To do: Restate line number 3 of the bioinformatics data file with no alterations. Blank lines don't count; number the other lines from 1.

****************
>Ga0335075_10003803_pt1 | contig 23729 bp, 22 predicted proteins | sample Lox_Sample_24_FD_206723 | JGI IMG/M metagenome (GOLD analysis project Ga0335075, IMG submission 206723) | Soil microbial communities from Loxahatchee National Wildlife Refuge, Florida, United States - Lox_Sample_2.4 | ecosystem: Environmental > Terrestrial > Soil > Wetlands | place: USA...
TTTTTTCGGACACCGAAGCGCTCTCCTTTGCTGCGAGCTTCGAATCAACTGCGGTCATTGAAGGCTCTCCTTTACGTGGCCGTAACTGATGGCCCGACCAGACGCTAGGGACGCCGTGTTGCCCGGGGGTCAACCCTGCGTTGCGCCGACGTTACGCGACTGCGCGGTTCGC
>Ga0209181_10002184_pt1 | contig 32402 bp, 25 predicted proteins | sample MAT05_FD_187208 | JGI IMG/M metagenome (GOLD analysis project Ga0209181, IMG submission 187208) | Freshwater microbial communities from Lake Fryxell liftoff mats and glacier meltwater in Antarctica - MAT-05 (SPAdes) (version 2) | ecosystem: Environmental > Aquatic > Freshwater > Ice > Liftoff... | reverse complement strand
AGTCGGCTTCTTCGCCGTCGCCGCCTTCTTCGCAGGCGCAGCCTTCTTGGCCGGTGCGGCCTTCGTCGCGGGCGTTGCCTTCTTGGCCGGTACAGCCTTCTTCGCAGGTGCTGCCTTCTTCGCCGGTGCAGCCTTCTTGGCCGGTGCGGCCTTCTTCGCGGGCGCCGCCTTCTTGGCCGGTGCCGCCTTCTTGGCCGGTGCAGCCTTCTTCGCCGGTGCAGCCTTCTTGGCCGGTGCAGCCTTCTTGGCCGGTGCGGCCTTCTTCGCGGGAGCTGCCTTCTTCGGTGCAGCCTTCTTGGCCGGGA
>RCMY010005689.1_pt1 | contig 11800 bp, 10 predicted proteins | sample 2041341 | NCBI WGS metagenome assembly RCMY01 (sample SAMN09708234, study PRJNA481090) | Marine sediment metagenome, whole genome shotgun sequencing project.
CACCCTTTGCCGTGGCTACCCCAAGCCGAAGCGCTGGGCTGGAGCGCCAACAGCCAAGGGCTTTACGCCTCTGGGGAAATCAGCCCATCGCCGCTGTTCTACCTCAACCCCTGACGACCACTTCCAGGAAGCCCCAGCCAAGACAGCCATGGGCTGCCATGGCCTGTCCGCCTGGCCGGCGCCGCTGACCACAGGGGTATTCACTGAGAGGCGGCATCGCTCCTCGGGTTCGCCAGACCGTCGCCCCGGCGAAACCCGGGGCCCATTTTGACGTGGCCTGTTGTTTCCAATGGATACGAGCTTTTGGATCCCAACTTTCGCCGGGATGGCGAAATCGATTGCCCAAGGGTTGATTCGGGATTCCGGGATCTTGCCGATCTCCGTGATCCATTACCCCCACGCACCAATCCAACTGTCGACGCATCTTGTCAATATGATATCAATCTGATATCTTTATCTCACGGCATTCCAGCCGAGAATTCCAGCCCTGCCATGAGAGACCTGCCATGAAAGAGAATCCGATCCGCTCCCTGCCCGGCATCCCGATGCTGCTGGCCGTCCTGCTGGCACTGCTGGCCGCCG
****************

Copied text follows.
>Ga0209181_10002184_pt1 | contig 32402 bp, 25 predicted proteins | sample MAT05_FD_187208 | JGI IMG/M metagenome (GOLD analysis project Ga0209181, IMG submission 187208) | Freshwater microbial communities from Lake Fryxell liftoff mats and glacier meltwater in Antarctica - MAT-05 (SPAdes) (version 2) | ecosystem: Environmental > Aquatic > Freshwater > Ice > Liftoff... | reverse complement strand